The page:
‘Breakfast at Tiffany’s’ on Broadway: Not Your Mother’s Holly Golightly

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With all due respect to Ford Madox Ford, Breakfast at Tiffany’s is the saddest story I’ve ever read. Black hats and mid-century New York aside, the story of “living by your own rules…loving on your own terms…and wearing your heart on your sleeve” (as the official Broadway site enthusiastically describes the plot) was never meant to be happy. Expecting it to be, as the heroine Holly Golightly herself might have said, would be tres fou.

The popular Audrey Hepburn / George Peppard movie abandoned gloom in favor of a happy ending but now, thank goodness, with the Sean Mathias directed production that premiered last night, there is finally a play that encompasses the intended pathos of the novella.

Breakfast at Tiffany’s is, at least in my mind, always a story about Truman Capote’s fantasy of having a relationship with his mother.

On the book’s release, there was great controversy over who Holly Golightly was modeled after. Capote basically told every woman he knew that she was the inspiration for Holly, but he also contended that anyone who really knew him would recognize the character easily.

Since Truman, like Holly, had few real friends, not many people considered the fact that Holly clearly seems to have been based on the author’s mother. While Holly’s original name was Lula Mae Barnes, his mother’s was Lillie Mae Bart. She was a Southern orphan who, after a brief teenage marriage, left young Truman behind with relatives and fled to New York. Truman claimed his earliest memories were of her having affairs with strange men in hotel rooms. In New York she did have a successful run as a social climber. She changed her name to Nina and married a dashing Cuban businessman who, unfortunately, later ended up in Sing Sing. After she ran out of money, she committed suicide.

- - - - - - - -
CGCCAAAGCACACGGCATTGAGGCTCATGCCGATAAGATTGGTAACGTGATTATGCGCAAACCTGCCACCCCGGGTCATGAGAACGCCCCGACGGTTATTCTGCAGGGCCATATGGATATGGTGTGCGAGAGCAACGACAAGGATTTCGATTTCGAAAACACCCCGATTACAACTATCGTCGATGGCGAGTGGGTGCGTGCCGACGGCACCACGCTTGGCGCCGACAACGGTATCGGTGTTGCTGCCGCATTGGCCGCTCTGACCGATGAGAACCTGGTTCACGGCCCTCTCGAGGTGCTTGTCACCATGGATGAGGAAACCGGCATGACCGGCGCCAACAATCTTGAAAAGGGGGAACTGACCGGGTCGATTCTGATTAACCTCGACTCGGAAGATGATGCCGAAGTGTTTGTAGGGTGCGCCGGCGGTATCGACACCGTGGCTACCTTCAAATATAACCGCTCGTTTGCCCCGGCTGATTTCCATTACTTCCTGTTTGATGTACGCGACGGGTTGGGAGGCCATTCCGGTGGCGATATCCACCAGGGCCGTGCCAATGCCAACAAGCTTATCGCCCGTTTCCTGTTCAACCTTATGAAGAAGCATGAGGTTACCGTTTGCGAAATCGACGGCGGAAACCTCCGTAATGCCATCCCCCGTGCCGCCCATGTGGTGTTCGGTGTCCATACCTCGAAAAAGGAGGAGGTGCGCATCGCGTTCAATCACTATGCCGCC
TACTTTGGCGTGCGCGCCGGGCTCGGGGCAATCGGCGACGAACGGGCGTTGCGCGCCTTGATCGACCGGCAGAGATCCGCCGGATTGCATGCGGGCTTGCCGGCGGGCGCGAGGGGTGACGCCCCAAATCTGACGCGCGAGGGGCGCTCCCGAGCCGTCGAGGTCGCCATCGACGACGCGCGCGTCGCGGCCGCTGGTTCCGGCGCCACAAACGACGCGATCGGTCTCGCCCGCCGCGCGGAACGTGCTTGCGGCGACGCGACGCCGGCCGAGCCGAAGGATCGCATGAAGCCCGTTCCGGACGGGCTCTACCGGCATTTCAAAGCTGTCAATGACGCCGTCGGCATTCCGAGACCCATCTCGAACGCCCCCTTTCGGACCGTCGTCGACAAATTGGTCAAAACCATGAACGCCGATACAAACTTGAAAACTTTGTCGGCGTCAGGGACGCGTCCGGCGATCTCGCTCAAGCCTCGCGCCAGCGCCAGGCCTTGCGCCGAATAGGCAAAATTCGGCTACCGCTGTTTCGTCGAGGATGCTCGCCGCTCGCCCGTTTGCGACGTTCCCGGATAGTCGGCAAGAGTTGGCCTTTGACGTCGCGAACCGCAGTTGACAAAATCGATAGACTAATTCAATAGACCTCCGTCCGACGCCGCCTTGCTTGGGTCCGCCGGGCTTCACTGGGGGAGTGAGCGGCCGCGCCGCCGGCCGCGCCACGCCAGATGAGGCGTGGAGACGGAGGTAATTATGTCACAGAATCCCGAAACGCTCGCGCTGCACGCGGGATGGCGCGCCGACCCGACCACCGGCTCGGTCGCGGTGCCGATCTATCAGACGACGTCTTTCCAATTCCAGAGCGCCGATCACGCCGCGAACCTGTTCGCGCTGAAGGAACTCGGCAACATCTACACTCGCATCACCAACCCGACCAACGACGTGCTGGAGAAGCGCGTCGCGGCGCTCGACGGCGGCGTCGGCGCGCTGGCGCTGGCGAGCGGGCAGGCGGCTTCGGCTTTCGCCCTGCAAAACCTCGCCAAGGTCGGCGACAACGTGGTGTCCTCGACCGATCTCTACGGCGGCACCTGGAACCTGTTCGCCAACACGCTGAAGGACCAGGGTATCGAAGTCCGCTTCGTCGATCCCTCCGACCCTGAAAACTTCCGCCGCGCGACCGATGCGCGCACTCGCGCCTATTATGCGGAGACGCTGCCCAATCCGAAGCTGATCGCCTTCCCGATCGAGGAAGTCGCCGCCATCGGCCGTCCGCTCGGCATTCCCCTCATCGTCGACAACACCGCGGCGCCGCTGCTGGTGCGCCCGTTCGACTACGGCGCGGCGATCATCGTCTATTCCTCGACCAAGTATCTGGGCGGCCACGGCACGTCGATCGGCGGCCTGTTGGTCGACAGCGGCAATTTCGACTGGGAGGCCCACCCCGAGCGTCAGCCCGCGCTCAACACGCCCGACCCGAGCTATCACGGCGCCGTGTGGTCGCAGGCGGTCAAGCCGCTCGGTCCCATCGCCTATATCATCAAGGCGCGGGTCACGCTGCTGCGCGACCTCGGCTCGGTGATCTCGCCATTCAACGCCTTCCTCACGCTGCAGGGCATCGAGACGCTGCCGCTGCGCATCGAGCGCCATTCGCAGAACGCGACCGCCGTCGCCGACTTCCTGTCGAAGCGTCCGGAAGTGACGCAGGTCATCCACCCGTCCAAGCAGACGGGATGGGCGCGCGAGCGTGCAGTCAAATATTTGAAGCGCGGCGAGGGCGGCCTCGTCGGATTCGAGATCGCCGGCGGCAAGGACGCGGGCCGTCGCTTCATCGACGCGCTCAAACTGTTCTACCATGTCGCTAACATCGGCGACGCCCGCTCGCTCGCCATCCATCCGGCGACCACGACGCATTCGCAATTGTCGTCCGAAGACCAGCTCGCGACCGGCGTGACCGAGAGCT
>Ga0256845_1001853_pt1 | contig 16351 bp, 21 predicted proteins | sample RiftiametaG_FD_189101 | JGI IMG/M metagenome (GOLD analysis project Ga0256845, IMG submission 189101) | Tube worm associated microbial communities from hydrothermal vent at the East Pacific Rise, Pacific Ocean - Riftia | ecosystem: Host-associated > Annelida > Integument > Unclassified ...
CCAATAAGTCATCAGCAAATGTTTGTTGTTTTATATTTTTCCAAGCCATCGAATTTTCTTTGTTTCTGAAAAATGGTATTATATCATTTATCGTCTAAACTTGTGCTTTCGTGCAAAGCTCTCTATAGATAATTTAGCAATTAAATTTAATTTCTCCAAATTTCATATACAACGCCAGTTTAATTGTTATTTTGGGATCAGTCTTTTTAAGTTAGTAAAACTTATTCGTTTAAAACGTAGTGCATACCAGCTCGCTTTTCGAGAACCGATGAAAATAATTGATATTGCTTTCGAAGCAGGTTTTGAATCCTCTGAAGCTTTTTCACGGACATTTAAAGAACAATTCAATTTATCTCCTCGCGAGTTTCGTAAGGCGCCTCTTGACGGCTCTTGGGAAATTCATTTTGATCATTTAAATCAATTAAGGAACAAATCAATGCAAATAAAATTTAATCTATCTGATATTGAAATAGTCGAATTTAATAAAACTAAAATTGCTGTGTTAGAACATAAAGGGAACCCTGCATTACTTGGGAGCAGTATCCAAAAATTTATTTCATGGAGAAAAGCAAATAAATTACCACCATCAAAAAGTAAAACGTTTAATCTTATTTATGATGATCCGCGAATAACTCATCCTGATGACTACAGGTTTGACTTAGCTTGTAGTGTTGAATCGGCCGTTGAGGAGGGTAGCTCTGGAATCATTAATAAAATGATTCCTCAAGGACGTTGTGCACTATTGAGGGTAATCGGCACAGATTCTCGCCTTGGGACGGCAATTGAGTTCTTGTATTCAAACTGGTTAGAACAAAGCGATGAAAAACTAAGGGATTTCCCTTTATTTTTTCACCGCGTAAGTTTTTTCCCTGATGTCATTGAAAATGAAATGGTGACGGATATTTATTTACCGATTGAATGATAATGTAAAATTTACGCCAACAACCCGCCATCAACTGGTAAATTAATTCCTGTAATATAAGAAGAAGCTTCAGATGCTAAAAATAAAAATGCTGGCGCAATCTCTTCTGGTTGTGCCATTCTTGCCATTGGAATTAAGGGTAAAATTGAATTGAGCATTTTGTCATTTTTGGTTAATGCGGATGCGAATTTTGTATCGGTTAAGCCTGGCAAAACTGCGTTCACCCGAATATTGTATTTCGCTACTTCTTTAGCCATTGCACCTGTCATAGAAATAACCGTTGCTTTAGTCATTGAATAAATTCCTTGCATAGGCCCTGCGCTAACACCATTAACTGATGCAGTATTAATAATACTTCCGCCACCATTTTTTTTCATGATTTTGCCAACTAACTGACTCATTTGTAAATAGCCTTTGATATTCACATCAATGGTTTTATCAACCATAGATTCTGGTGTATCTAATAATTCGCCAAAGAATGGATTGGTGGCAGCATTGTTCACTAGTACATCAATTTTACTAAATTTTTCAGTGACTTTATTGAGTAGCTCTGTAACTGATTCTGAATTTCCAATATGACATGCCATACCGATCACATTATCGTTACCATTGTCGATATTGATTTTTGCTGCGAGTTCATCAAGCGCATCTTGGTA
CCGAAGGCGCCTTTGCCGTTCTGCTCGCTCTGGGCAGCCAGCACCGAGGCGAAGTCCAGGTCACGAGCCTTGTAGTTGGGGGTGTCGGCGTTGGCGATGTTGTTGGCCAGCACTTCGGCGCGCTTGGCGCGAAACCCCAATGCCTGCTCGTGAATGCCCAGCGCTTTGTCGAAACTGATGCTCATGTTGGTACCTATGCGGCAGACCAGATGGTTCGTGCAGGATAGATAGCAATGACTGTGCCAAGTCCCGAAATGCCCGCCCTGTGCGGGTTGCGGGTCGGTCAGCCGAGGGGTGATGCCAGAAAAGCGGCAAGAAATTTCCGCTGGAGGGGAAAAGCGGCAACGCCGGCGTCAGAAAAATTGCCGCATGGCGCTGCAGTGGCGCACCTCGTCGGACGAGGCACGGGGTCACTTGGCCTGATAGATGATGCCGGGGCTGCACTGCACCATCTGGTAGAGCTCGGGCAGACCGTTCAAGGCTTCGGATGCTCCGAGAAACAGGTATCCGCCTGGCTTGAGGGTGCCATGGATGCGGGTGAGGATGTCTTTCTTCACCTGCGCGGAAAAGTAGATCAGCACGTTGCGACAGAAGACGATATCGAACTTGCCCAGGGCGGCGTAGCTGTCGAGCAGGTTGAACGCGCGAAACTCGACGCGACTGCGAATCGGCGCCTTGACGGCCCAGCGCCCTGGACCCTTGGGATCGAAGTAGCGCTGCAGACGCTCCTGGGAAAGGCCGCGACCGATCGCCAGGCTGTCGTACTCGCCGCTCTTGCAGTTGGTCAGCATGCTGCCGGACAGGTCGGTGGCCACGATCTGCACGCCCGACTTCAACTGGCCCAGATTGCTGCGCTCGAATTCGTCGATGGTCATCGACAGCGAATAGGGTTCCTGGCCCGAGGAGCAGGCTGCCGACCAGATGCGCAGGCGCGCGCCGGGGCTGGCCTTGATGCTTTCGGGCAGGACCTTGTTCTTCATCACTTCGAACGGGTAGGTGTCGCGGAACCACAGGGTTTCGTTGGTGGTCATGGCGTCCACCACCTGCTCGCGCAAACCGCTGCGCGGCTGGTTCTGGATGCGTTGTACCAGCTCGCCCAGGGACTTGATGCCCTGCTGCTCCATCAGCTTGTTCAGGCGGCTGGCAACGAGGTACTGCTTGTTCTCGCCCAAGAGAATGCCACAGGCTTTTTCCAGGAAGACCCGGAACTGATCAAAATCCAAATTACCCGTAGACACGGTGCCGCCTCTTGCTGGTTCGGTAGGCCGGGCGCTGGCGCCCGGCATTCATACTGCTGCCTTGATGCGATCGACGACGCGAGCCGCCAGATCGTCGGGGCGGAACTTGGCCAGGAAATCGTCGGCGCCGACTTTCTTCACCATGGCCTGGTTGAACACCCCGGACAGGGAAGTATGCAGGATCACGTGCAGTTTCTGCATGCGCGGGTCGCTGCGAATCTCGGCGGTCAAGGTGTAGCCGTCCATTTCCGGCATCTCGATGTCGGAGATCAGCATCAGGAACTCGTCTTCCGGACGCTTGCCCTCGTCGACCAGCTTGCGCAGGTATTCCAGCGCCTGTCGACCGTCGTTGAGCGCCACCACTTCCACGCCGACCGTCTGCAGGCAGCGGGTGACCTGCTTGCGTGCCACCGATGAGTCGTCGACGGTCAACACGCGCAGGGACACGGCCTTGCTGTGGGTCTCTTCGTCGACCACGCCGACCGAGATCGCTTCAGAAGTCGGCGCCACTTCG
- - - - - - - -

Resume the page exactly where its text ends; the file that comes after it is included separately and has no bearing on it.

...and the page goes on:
His lover later recounted Truman waiting to take a bus home—he could only afford a bus—to attend her funeral, plaintively saying, “She didn’t have to do it. She didn’t have to die. I’ve got money.”

If that’s true, it’s an autobiographical tale—and a terribly sad one.

Truman always said he wanted Marilyn Monroe to play Holly. I don’t think that’s because she would have made a good Holly—she wouldn’t, even in the much cheerier movie version there is a certain toughness to Holly that the actress could never have summoned—but because Marilyn Monroe also understood what it was to be motherless. She might not have embraced the character, but would have understood the themes of the story perfectly.